Answering the question “What do I need to know about investing in a startup?”

Once in a while I get the question “What do I need to know about investing in a startup?”   The context is typically where Friend A has asked Friend B to invest in Friend A’s startup business.  Then Friend B asks me the question.  This happens multiple times a year.

It is a fair question.  And one that is hard to answer definitively.  But, here are some basic things that I would recommend to Friend B to start with:

  1.  How much is Friend A looking to raise in total?  Let’s pretend the target raise is $750,000.
  2.  Is there a minimum amount needed to “close” the round of financing.  This is a critical question.  If Friend B wants to invest $25,000, then there better be some larger minimum amount going into to the company at the first closing.  If Friend A took $25,000 from Friend B and nothing else, then Friend B has most likely just flushed $$ down the toilet.  The company will be out of business as soon as the $25,000 is spent.  So, in this made up scenario, Friend B should insist on a minimum closing amount that gives Friend A’s company at least 6 months (and ideally longer) of runway.
  3. Can Friend A produce a projection model?  Does the projection model make sense?  Does the projection model actually show how the funds being raised will be spent (in other words an understandable “use of proceeds”)?   We all know that startup projections are essentially best guesses, but the model needs to tell a realistic narrative.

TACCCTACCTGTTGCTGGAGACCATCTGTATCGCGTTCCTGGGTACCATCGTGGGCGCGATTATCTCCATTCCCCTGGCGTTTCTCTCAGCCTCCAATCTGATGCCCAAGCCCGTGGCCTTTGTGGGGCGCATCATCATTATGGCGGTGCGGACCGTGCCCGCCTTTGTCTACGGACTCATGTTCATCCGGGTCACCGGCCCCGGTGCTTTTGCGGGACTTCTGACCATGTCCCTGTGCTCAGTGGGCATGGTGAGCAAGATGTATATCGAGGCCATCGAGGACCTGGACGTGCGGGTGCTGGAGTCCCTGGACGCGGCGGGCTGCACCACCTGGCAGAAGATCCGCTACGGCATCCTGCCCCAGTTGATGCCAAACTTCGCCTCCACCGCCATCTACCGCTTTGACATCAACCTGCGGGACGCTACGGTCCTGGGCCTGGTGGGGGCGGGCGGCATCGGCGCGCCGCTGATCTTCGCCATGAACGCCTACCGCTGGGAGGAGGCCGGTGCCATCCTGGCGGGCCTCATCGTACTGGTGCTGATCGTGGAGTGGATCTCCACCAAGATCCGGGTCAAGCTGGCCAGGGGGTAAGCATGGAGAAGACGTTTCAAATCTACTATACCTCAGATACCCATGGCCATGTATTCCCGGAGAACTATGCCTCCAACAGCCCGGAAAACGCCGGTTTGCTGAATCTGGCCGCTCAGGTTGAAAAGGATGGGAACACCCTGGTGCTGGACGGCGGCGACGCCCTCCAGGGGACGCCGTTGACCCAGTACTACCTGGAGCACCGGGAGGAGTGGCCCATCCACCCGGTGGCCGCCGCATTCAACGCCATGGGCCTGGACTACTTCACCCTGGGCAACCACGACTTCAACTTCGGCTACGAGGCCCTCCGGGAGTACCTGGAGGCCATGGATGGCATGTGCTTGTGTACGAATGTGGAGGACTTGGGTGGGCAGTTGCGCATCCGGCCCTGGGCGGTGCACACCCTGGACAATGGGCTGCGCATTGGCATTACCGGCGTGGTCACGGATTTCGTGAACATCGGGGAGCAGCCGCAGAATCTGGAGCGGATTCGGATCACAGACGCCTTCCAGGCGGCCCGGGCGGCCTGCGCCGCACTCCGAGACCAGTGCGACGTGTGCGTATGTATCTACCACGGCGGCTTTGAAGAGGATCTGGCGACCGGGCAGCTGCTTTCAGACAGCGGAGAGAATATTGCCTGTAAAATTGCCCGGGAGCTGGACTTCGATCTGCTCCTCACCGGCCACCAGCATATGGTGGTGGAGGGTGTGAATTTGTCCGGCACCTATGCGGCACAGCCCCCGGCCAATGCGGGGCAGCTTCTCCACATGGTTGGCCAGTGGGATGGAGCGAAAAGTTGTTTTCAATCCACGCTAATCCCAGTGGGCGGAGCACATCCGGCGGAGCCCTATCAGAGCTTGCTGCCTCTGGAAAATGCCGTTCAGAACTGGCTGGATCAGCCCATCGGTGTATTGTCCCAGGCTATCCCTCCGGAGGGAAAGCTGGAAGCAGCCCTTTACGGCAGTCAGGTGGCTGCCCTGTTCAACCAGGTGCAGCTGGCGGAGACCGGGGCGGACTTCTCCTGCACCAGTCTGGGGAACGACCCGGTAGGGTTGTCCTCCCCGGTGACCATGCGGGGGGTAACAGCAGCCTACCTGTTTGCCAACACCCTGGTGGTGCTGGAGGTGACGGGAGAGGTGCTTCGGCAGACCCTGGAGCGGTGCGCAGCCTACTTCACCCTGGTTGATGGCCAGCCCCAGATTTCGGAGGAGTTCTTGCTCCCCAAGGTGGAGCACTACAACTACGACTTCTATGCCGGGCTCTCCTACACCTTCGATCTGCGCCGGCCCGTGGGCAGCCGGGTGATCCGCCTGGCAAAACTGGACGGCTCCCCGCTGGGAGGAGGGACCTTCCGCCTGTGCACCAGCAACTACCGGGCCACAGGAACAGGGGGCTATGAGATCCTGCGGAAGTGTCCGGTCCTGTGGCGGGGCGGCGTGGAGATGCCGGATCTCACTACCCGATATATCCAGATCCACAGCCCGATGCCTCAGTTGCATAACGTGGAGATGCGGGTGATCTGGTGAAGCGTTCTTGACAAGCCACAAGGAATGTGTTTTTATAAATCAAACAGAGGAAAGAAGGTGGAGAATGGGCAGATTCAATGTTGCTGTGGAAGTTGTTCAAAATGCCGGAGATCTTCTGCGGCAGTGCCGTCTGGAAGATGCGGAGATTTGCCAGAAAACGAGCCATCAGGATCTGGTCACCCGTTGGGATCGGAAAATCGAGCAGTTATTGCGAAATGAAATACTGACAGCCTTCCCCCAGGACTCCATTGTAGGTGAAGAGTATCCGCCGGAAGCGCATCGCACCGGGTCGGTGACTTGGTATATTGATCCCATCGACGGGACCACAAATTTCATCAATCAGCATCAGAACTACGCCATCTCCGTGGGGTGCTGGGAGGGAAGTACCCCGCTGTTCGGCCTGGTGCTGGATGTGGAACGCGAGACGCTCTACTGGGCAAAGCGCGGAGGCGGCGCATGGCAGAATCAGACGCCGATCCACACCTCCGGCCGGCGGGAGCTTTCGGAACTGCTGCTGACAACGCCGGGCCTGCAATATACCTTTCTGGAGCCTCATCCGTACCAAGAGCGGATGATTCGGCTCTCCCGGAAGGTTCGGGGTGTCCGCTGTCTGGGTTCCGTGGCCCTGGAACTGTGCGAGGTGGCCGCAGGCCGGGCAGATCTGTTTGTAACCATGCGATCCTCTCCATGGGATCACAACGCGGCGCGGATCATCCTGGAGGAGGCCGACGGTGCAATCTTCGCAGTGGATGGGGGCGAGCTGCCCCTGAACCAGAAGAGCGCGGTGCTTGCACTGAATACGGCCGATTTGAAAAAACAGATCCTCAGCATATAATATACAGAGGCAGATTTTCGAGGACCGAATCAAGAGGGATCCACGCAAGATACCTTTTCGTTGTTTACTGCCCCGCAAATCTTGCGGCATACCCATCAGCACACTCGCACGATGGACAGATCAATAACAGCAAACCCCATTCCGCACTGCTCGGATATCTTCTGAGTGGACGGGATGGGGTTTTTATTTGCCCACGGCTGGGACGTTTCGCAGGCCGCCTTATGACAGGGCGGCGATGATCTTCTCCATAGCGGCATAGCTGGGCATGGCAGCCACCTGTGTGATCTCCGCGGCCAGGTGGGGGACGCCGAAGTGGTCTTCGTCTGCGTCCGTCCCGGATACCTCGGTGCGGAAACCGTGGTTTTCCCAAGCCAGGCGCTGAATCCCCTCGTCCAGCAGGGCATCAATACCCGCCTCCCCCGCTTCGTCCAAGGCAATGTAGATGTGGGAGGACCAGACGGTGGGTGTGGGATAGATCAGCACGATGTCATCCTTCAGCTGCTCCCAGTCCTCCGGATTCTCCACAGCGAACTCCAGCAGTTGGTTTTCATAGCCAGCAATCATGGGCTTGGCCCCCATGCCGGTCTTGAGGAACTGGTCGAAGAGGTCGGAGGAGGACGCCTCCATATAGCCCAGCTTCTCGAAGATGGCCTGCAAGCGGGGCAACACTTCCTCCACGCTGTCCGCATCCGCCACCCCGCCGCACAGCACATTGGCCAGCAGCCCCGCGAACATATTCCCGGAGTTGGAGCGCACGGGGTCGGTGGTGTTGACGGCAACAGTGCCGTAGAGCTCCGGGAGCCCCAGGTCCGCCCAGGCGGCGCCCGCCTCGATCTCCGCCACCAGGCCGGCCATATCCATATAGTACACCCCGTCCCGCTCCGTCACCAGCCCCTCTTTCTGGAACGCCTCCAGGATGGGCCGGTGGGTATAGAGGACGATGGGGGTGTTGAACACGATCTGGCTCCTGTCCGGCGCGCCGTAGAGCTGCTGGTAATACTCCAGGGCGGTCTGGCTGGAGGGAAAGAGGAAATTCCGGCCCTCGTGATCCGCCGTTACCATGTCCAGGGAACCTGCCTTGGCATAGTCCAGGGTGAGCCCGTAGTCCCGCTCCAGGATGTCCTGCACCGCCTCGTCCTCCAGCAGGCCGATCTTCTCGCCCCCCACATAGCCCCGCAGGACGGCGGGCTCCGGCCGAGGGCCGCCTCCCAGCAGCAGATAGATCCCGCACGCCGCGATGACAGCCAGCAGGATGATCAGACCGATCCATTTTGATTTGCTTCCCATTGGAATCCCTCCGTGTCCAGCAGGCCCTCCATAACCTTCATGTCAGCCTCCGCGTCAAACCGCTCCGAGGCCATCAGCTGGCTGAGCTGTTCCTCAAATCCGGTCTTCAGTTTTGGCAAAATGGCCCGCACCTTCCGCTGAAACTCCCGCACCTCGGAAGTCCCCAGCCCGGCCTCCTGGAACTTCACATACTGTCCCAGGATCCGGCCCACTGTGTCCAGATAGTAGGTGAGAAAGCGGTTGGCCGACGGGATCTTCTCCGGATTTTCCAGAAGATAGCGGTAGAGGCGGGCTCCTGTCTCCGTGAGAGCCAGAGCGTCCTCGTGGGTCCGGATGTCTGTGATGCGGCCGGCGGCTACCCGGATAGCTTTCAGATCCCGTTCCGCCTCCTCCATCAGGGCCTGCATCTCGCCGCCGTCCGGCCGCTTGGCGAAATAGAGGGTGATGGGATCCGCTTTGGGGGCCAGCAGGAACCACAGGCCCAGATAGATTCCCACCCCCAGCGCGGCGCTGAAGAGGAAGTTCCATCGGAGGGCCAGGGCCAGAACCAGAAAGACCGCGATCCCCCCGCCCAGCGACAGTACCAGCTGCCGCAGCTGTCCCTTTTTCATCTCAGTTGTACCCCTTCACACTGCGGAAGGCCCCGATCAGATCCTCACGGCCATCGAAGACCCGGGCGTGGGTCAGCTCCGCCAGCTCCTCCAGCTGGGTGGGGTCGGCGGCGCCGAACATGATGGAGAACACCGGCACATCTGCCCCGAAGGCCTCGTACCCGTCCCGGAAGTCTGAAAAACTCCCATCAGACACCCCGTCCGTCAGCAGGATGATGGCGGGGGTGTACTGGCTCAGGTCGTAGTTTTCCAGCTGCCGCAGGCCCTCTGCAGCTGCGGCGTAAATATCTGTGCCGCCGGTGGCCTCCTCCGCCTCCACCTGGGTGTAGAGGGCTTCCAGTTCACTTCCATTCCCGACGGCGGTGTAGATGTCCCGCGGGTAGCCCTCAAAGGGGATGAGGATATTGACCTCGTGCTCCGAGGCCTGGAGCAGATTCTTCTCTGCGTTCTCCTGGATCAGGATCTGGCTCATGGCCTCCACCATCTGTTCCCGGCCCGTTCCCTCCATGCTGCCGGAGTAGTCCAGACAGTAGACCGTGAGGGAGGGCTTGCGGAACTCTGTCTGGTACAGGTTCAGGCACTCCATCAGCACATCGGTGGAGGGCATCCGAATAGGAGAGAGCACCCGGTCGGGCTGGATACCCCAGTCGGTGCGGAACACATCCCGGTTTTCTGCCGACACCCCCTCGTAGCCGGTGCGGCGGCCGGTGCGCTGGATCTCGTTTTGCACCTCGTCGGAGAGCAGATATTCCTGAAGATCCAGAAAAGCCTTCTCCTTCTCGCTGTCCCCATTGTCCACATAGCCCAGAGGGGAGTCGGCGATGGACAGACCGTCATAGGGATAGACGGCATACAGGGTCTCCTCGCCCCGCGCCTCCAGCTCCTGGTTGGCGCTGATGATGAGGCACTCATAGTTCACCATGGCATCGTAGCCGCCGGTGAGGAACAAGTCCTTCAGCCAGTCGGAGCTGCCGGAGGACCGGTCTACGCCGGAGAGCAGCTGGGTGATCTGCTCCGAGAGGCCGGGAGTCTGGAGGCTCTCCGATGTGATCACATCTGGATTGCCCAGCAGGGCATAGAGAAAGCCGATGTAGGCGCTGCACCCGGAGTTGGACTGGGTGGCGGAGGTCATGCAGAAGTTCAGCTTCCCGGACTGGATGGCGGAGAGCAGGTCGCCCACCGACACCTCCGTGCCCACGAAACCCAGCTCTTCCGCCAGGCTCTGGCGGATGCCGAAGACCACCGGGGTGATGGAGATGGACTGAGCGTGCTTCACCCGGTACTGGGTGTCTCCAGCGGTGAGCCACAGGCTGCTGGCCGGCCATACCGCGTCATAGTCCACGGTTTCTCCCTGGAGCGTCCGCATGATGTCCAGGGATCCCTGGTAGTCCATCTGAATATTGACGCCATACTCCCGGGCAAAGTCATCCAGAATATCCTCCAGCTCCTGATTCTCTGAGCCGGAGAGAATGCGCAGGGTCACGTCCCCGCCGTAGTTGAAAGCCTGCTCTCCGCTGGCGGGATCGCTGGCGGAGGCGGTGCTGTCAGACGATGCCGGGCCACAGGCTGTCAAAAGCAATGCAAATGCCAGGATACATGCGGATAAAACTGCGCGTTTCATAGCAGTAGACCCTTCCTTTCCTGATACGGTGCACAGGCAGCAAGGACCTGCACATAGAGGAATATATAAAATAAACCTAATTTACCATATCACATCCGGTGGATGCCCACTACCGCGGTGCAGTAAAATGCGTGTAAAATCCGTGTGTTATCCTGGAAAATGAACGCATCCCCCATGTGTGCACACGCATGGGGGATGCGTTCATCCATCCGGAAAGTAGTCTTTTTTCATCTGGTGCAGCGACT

4. Why type of legal entity does Friend A have set up?  Typically will be either a corporation or LLC.  BTW, I have a strong bias towards corporations when it comes to startups raising $$.
  5.  What type of security is being sold?  Typically will either be convertible debt or preferred stock (Series Seed or Series A).  And does Friend B understand the terms of the security and the deal?
  6. Does Friend B know much about Friend A’s business and does Friend B truly trust Friend A?
  7.  Finally, is Friend B ready to lose $25,000?  Key question!

This is literally the tip of the iceberg.  Please add your thoughts in the comments.   Thanks.